Anglo-Saxons. It is a product of their having lived in the region of Inkpen near Hungerford in Berkshire. Hinkpenn is a topographic surname, which was given to a person who resided near a physical feature such as a hill, stream, church, or type of tree. Habitation names form the other broad category of surnames that were derived from place-names. They were derived from pre-existing names for towns, villages, parishes, or farmsteads. Other local names are derived from the names of houses, manors, estates, regions, and entire counties.
Early Origins of the Hinkpenn family
Mills, A.D., Dictionary of English Place-Names. Oxford: Oxford University Press, 1991. Print. (ISBN 0-19-869156-4) By the time of the Domesday Book of 1086, the village's name was Hingepene CITATION[CLOSE]
Williams, Dr Ann. And G.H. Martin, Eds., Domesday Book A Complete Translation. London: Penguin, 1992. Print. (ISBN 0-141-00523-8) and was literally derived from the Old English words "ing" (meaning hill or peak) and the Celtic or Old English word "penn" (meaning hill or enclosure.) CITATION[CLOSE]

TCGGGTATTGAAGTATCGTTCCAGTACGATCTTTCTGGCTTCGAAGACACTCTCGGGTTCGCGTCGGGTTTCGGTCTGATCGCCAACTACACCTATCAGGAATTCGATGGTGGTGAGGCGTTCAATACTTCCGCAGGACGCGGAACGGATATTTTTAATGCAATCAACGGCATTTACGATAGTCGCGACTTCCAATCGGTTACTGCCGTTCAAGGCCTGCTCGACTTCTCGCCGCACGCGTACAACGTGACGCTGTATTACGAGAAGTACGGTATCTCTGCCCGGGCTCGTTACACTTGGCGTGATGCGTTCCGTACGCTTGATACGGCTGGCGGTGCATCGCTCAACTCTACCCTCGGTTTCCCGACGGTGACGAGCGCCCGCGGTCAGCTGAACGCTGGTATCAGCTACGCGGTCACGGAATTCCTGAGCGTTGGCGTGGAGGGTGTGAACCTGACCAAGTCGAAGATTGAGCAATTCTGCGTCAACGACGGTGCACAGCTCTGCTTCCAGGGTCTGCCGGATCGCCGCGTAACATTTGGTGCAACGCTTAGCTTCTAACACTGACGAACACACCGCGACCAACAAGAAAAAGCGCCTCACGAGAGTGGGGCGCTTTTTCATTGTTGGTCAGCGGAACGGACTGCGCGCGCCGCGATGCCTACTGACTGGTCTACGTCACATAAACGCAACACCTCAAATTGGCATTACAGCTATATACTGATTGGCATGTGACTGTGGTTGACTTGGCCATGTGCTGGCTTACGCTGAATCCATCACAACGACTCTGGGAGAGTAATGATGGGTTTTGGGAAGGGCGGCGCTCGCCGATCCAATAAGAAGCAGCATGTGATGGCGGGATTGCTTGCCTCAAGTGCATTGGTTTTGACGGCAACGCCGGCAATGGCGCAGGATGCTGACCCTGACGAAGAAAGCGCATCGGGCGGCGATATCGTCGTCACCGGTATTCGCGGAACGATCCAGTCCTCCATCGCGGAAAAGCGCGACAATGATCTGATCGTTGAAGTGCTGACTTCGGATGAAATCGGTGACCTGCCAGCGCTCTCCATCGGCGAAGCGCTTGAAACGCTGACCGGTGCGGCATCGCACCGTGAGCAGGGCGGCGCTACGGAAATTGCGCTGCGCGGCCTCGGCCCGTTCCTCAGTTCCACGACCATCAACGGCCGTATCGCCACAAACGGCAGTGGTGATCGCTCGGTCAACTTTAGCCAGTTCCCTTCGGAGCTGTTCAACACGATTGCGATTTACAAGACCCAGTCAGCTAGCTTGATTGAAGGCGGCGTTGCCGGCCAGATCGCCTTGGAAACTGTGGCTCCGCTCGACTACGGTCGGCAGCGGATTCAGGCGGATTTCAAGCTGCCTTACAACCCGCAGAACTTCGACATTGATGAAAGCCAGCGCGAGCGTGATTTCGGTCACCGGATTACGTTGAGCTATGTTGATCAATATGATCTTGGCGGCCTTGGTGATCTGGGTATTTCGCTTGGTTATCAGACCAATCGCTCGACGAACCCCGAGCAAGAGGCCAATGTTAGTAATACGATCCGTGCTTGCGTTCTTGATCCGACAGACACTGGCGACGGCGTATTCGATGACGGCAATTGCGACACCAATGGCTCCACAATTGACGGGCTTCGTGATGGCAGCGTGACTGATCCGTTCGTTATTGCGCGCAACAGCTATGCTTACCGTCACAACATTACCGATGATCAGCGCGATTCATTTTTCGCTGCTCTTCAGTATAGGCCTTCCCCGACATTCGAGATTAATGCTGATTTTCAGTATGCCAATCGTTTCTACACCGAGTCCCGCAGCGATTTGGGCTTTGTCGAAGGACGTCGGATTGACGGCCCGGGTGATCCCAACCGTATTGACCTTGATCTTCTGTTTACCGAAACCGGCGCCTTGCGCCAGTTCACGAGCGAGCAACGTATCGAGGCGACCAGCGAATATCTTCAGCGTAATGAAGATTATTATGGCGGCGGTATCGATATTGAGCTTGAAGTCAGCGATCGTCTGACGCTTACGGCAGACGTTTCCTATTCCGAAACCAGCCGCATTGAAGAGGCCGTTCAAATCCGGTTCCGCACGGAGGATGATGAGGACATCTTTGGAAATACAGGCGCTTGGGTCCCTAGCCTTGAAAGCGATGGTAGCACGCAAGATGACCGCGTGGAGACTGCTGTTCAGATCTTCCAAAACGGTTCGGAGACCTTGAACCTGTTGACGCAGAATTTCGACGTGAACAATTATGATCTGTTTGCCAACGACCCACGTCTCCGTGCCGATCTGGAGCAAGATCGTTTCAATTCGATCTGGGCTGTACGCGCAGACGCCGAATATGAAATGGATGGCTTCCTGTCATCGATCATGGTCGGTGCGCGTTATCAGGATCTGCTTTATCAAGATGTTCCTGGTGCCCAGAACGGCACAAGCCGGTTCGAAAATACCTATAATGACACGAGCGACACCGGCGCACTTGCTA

Mills, A.D., Dictionary of English Place-Names. Oxford: Oxford University Press, 1991. Print. (ISBN 0-19-869156-4)
Early History of the Hinkpenn family
Another 323 words (23 lines of text) covering the years 1217 and 1301 are included under the topic Early Hinkpenn History in all our PDF Extended History products and printed products wherever possible.
Hinkpenn Spelling Variations
hundred years, the English language lacked any comprehensive system of spelling rules. Consequently, spelling variations in names are frequently found in early Anglo-Saxon and later Anglo-Norman documents. One person's name was often spelled several different ways over a lifetime. The recorded variations of Hinkpenn include Inkpen, Inkpin, Ingpen and others.
Early Notables of the Hinkpenn family (pre 1700)
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Migration of the Hinkpenn family to Ireland
Some of the Hinkpenn family moved to Ireland, but this topic is not covered in this excerpt.
Another 113 words (8 lines of text) about their life in Ireland is included in all our PDF Extended History products and printed products wherever possible.
Migration of the Hinkpenn family to the New World and Oceana
Thousands of English families boarded ships sailing to the New World in the hope of escaping the unrest found in England at this time. Although the search for opportunity and freedom from persecution abroad took the lives of many because of the cramped conditions and unsanitary nature of the vessels, the opportunity perceived in the growing colonies of North America beckoned. Many of the settlers who survived the journey went on to make important contributions to the transplanted cultures of their adopted countries. The Hinkpenn were among these contributors, for they have been located in early North American records: John Inkpen, who settled in New England in 1756.
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